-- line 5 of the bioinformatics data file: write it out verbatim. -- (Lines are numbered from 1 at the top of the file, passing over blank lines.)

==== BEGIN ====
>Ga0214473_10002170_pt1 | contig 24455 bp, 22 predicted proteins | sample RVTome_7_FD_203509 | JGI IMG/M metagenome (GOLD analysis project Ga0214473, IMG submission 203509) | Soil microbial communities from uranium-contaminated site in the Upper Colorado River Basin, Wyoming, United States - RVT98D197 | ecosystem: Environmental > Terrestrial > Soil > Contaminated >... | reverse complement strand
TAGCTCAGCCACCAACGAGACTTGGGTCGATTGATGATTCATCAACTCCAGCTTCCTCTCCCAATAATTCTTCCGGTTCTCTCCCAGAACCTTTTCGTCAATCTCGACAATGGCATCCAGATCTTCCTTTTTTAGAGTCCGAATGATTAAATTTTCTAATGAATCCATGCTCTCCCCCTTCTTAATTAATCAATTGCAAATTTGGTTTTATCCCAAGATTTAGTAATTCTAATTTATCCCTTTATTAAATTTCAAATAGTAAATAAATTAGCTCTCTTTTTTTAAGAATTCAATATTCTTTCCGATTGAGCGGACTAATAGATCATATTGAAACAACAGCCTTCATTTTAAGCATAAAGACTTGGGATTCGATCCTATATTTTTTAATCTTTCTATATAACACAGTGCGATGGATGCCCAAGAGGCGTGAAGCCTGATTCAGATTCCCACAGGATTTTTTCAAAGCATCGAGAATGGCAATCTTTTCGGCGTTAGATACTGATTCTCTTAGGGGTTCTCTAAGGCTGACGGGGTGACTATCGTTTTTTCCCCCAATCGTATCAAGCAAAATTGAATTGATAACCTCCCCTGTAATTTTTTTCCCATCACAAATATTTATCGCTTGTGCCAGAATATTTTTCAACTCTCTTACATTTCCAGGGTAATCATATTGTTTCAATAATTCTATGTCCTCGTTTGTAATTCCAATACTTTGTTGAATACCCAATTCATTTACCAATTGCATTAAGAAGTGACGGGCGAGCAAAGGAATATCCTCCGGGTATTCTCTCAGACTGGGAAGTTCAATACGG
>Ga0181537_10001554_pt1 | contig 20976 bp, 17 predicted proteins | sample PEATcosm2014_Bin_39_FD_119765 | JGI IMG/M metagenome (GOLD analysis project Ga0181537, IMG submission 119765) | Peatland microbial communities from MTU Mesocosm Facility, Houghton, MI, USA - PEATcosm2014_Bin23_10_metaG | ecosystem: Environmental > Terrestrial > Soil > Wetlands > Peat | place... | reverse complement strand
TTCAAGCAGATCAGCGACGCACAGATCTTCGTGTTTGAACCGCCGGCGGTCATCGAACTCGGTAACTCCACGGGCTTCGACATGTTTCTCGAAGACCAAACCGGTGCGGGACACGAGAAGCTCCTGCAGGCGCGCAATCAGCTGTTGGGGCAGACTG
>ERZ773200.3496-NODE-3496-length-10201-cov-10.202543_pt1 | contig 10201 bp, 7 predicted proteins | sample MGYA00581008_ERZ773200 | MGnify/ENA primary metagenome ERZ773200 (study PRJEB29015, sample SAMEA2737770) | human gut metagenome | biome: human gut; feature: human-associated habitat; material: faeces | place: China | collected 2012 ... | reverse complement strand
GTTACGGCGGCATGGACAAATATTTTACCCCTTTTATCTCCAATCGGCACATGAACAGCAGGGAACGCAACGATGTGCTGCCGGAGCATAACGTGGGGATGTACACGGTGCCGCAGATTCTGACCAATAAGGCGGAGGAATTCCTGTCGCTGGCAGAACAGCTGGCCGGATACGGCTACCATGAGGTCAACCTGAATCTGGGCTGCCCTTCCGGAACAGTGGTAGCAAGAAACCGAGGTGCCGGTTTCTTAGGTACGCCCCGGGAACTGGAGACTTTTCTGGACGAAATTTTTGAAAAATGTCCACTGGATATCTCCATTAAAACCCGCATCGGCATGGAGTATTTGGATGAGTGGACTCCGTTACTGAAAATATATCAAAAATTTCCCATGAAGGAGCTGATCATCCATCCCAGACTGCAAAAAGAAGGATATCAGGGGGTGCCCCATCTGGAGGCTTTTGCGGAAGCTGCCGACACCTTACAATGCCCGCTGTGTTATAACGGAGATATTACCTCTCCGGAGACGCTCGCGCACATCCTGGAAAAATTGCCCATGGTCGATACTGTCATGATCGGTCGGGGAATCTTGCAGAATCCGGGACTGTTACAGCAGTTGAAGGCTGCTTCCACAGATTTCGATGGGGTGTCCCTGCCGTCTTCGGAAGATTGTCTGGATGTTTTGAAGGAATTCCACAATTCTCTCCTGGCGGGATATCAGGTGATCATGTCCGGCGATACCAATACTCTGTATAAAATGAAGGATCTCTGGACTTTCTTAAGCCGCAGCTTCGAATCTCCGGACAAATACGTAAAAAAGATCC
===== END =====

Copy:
>ERZ773200.3496-NODE-3496-length-10201-cov-10.202543_pt1 | contig 10201 bp, 7 predicted proteins | sample MGYA00581008_ERZ773200 | MGnify/ENA primary metagenome ERZ773200 (study PRJEB29015, sample SAMEA2737770) | human gut metagenome | biome: human gut; feature: human-associated habitat; material: faeces | place: China | collected 2012 ... | reverse complement strand